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    'AMERICAN IDIOT' BOSTON
    January 20, 2012


    When Green Day released their album American Idiot in 2004, it became Gen Y’s version of The Who’s Tommy: A rock opera about life in the present day, in the world of the disillusioned and mundane, for those who don’t want to be part of that majority.


    It’s a story that repeats itself in a new way, generation after generation. Green Day’s topic of choice was nothing new; it just involved a (possibly imaginary) drug pusher named St. Jimmy -- just one character in this full-out sonic revolt against President Bush and the war in Iraq -- instead of a Pinball Wizard.


    So it came as no surprise (at least to me) when history repeated itself in turning American Idiot into a Broadway musical with a familiar premise: Three friends plan to embark on a journey to find a way out of Jingletown, USA, and then fall by the wayside, one by one, via pregnancy, war, and drugs, only to find out, more or less, that life isn’t always wonderful, the grass ain’t always greener, etc. Think Movin’ Out, but with less Twyla Tharp and more head banging.


    All this "been there, done that"-ness just makes it that much more spectacular that American Idiot storms onto stage, captures your attention for 90 straight minutes, and leaves you absolutely speechless by curtain call. The story is real; the few lines of dialog are powerful. The music and the cast and the whole thing implore you -- force you, even -- to get caught up in it all.


    And you do, because no matter who you are or what you’ve been through, no matter what your life is like, you can find yourself in one of these characters. You do, because the story Billie Joe Armstrong crafted in those songs becomes clearer than ever before when you see it in front of you and hear it sung in so many different, beautiful voices. You do, because like them or not, Green Day has found a way to consistently put our generation into words.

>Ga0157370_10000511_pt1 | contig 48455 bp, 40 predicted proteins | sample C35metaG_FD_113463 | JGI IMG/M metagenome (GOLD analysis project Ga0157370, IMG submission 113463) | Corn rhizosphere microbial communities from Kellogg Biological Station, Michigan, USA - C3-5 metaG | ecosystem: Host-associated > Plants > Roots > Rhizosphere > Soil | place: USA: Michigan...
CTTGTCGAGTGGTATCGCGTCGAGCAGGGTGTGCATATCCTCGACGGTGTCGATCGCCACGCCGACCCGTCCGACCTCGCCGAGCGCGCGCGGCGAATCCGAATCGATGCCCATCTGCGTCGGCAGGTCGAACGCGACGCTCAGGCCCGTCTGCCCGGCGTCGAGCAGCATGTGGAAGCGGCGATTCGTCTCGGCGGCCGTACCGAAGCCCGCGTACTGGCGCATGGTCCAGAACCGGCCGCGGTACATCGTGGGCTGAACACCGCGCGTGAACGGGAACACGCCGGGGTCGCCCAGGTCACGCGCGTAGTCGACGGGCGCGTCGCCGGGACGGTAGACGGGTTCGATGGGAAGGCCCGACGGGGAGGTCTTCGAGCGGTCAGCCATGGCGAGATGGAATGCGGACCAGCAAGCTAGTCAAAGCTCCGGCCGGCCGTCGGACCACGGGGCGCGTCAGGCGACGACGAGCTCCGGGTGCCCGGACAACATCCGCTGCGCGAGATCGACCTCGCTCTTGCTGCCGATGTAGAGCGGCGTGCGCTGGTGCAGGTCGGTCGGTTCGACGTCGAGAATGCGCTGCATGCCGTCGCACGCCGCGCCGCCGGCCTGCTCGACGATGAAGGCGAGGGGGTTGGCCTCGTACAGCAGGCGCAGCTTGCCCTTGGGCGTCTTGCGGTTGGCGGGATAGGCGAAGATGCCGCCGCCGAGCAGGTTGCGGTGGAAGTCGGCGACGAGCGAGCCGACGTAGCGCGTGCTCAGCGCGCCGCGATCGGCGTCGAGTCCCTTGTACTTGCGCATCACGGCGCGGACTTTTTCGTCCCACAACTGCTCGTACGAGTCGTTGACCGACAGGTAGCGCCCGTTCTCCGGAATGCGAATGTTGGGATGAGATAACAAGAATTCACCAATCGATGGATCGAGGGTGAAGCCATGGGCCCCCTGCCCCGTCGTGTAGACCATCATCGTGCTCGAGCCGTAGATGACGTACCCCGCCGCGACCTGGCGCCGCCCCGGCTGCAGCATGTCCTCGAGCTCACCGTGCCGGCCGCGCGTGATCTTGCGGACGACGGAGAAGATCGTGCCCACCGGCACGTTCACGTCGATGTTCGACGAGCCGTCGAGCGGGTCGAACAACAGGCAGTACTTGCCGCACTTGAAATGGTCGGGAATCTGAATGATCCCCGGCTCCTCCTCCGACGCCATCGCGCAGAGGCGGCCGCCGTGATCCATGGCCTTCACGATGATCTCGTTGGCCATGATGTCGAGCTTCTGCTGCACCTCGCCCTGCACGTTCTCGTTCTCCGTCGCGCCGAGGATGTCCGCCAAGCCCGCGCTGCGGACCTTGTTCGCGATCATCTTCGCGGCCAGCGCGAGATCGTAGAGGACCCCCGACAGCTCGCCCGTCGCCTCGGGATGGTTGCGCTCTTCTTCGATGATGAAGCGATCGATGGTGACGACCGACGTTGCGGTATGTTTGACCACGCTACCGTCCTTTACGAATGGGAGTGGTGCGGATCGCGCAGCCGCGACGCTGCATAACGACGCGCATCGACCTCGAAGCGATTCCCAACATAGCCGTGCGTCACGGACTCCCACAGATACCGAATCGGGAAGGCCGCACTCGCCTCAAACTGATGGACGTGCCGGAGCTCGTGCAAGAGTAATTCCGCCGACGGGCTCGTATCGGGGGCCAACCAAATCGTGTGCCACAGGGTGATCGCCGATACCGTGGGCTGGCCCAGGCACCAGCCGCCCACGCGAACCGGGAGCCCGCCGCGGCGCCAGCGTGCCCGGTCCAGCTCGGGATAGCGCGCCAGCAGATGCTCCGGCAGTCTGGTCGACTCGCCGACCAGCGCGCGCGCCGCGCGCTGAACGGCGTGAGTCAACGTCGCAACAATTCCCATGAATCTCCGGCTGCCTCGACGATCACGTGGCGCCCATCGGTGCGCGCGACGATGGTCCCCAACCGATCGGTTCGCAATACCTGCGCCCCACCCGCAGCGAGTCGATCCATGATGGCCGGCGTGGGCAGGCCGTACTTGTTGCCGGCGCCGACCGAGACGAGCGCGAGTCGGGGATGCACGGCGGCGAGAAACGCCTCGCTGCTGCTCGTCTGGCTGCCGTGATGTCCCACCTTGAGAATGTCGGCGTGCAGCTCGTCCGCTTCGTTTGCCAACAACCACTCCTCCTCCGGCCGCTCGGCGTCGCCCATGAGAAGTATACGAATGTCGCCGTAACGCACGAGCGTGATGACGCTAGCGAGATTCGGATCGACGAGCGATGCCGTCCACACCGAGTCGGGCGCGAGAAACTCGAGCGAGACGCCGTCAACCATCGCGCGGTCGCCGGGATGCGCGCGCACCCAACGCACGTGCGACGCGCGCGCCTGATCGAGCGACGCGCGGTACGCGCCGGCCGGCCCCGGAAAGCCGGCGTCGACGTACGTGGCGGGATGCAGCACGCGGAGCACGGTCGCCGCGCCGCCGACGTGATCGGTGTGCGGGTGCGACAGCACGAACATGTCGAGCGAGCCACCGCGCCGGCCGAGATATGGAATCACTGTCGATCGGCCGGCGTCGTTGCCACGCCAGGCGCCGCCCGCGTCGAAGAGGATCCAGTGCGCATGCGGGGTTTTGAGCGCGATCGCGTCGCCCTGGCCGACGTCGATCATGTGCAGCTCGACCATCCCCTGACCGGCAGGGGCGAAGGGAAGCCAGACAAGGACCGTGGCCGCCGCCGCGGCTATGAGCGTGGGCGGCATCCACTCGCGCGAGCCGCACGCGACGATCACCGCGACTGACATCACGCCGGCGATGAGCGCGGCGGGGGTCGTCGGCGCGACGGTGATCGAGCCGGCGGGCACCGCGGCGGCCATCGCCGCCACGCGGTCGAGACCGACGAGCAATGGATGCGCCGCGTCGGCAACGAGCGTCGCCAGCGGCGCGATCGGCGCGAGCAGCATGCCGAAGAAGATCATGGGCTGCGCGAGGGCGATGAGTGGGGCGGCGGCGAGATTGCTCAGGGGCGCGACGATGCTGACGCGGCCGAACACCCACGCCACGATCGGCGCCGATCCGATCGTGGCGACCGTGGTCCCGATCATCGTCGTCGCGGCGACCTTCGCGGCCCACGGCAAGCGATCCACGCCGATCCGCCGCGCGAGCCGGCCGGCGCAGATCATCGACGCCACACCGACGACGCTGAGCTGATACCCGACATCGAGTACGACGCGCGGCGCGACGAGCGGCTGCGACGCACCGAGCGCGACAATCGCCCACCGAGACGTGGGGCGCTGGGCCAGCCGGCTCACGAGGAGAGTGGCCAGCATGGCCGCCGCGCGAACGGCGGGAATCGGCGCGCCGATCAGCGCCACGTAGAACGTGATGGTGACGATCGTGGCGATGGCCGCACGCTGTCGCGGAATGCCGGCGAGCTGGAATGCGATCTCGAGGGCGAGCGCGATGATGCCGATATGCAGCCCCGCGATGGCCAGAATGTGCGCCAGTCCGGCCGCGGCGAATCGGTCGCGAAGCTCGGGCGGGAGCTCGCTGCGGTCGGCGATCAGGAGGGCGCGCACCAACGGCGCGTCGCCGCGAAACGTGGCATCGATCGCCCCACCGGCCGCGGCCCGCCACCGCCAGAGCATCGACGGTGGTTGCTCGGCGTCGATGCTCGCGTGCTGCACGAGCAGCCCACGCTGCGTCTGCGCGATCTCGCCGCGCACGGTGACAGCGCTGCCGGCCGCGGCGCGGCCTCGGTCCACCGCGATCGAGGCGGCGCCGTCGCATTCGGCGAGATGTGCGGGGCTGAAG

You will laugh, and you will cry (no, seriously -- you will cry), but the greatest part of American Idiot is how it makes you think. Unlike most musicals, which present a very structured story, American Idiot allows you to draw many of your own conclusions. I saw the Broadway production three times (including once with Armstrong in the role of St. Jimmy, which added an entirely new dimension), and I always came away with something different. By the time the cast joins together for an encore of sorts, a chill-inducing acoustic rendition of Green Day’s biggest hit “Good Riddance (Time of Your Life),” you know that you’re never going to hear this album -- or much of the band’s music, for that matter -- the same way ever again.


    In adapting the album for the stage, Green Day added four songs from their 2009 release 21st Century Breakdown, threw in a B-side and a song off a compilation album, and wrote one song specifically for the musical, which they recorded as a bonus track for the soundtrack. They fit in seamlessly, especially the Breakdown tracks; when you listen to the album, you can hear the similarities in those songs, so plugging them into Idiot and inserting them around other songs (the “Last of the American Girls”/”She’s a Rebel” mash-up is a favorite) just seems right.